State High Court Ruling Could Have Big Impact on 'Gig' Firms

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The Uber logo is seen outside the Uber corporate headquarters building in San Francisco. (Josh Edelson/AFP-Getty Images)

In a ruling that could bring major changes to the way Uber, Lyft and other major "gig" employers do business, the California Supreme Court has imposed new limits on how firms classify workers as independent contractors.

In a unanimous decision delivered Monday, the state high court prescribed a simplified test for determining whether someone conducting work for a company should be treated as a contractor or as an employee eligible for minimum wages, work breaks and other benefits.

"What this means for the gig economy is that companies are going to have to look long and hard at whether they're misclassifying their workers for purposes of wages and minimal working conditions under California law," Veena Dubal, an associate professor who specializes in workplace legal issues at UC Hastings College of the Law, told KQED.

The ruling came in a 2005 lawsuit brought by drivers for a nationwide package delivery company, Dynamex Operations West. Until 2004, the firm had treated the drivers as employees. But in a move to cut costs, the company converted them to independent contractors -- responsible for all of their own expenses though required to wear a Dynamex shirts and badges.

The "ABC standard" the court adopted -- already in force in Massachusetts and New Jersey -- presumes that a worker is an employee unless three conditions are met:

  • That the worker is free from the control and direction of the hirer in connection with the performance of their, both under the contract for the performance of the work and in fact.
  • That the worker performs work that is outside the usual course of the hiring entity’s business.
  • That the worker is customarily engaged in an independently established trade, occupation, or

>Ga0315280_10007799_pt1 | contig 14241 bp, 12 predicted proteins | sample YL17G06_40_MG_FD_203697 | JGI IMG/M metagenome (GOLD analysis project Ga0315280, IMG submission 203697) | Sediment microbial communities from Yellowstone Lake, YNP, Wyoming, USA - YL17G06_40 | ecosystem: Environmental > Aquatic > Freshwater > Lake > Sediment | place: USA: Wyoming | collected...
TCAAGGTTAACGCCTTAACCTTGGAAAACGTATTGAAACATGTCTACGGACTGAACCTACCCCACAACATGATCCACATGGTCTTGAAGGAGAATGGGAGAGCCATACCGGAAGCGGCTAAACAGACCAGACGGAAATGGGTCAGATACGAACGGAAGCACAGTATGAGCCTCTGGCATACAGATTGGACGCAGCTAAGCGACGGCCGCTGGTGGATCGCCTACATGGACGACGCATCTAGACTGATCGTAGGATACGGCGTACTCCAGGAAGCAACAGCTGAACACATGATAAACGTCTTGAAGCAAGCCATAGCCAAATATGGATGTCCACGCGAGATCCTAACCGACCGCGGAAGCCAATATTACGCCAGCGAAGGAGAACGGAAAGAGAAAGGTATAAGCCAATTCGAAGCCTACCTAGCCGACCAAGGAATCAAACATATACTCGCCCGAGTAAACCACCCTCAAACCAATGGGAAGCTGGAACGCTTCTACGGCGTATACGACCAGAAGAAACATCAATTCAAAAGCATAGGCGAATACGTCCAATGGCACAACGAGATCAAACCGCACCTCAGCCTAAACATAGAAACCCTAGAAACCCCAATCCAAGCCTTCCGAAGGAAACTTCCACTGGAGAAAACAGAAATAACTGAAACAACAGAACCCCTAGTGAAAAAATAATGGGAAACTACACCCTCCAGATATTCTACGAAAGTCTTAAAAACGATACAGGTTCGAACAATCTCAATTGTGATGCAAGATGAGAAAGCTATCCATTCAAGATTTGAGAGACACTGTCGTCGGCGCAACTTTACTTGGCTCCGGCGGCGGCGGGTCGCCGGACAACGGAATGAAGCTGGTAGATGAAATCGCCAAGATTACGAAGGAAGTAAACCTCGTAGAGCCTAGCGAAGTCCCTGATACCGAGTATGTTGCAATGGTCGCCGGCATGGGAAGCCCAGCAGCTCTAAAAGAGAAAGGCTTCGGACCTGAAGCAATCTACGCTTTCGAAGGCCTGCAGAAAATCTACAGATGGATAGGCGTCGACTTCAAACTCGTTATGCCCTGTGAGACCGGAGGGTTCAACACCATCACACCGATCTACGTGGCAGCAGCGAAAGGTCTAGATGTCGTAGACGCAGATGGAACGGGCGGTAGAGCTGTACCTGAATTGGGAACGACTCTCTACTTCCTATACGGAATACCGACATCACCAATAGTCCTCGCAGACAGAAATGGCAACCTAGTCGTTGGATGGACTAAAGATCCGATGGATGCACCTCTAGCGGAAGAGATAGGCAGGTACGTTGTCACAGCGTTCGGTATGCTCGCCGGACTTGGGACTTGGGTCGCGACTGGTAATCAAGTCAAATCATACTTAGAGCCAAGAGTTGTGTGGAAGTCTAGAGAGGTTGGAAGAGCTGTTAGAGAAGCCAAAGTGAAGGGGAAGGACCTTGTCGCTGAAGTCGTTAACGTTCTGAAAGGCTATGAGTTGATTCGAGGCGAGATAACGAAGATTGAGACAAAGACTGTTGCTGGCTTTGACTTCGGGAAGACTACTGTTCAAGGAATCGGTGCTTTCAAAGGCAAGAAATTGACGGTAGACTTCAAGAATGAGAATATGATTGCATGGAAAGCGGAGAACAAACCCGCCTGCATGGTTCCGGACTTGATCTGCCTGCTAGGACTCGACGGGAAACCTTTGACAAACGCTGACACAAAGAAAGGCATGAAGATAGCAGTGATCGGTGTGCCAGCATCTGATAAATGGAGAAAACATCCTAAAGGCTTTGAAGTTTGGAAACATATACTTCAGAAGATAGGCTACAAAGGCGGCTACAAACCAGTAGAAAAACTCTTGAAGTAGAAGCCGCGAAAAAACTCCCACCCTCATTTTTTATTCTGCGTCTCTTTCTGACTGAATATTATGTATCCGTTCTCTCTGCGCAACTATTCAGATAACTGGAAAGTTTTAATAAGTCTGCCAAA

business of the same nature as that involved in the work performed.

The Monday ruling applies only to the Dynamex delivery drivers. But experts in employment law said the decision's effects could ripple throughout the gig economy -- including firms like Uber and Lyft that so far have been largely successful in fending off legal efforts challenging their classification of drivers as independent contractors.

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Some expert opinions voiced in other outlets:

From The New York Times:

“It’s a massive thing — definitely a game-changer that will force everyone to take a fresh look at the whole issue,” said Richard Meneghello, a co-chairman of the gig-economy practice group at the management-side law firm Fisher Phillips. ...

... In a recent case involving the restaurant ordering and delivery service GrubHub, for example, a California judge found that food delivery was a regular part of the company’s business in Los Angeles, where the plaintiff worked, potentially satisfying the ABC test. But she ruled in favor of the company, concluding that it did not exert sufficient control over the worker to be considered an employer.

Shannon Liss-Riordan, the attorney for the plaintiff in that case, said she would seek reconsideration in light of the new ruling.

GrubHub said in a statement that it was aware of Monday’s ruling but could not comment because of the appeals process in the case, other than to say it “will continue to ensure delivery partners can take advantage of the flexibility they value from working with our company.”

And from the San Francisco Chronicle:

Andrew Livingston, a lawyer for employer organizations in California that filed arguments in support of Dynamex, said the ruling abandoned a standard that California courts had used for 30 years to determine employment status, based largely on how much control a business exercised over wages, hours and working conditions.

“This will create challenges for employers,” Livingston said. “At least for wage and hour purposes, this will increase the number of individuals who are considered employees in California.”

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